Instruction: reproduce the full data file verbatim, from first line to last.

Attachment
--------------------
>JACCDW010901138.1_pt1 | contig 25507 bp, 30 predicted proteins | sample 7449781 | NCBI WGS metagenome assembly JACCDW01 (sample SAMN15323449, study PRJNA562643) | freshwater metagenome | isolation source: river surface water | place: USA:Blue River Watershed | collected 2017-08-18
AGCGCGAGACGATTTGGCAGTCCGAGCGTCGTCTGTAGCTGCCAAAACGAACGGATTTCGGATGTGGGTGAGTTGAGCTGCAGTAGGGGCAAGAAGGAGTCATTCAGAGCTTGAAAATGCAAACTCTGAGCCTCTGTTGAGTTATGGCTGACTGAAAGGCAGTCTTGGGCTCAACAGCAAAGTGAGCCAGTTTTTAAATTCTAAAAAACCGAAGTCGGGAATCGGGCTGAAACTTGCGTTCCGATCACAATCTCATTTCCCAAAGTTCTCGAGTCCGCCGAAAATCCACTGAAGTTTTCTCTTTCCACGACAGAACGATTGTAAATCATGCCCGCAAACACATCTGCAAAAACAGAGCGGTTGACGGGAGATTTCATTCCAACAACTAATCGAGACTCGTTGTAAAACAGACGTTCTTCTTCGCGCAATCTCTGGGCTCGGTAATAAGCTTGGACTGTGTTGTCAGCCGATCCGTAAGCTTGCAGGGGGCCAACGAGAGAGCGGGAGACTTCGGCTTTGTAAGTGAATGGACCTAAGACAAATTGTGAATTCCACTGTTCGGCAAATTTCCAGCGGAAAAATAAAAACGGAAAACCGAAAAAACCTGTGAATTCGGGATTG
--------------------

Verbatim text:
>JACCDW010901138.1_pt1 | contig 25507 bp, 30 predicted proteins | sample 7449781 | NCBI WGS metagenome assembly JACCDW01 (sample SAMN15323449, study PRJNA562643) | freshwater metagenome | isolation source: river surface water | place: USA:Blue River Watershed | collected 2017-08-18
AGCGCGAGACGATTTGGCAGTCCGAGCGTCGTCTGTAGCTGCCAAAACGAACGGATTTCGGATGTGGGTGAGTTGAGCTGCAGTAGGGGCAAGAAGGAGTCATTCAGAGCTTGAAAATGCAAACTCTGAGCCTCTGTTGAGTTATGGCTGACTGAAAGGCAGTCTTGGGCTCAACAGCAAAGTGAGCCAGTTTTTAAATTCTAAAAAACCGAAGTCGGGAATCGGGCTGAAACTTGCGTTCCGATCACAATCTCATTTCCCAAAGTTCTCGAGTCCGCCGAAAATCCACTGAAGTTTTCTCTTTCCACGACAGAACGATTGTAAATCATGCCCGCAAACACATCTGCAAAAACAGAGCGGTTGACGGGAGATTTCATTCCAACAACTAATCGAGACTCGTTGTAAAACAGACGTTCTTCTTCGCGCAATCTCTGGGCTCGGTAATAAGCTTGGACTGTGTTGTCAGCCGATCCGTAAGCTTGCAGGGGGCCAACGAGAGAGCGGGAGACTTCGGCTTTGTAAGTGAATGGACCTAAGACAAATTGTGAATTCCACTGTTCGGCAAATTTCCAGCGGAAAAATAAAAACGGAAAACCGAAAAAACCTGTGAATTCGGGATTG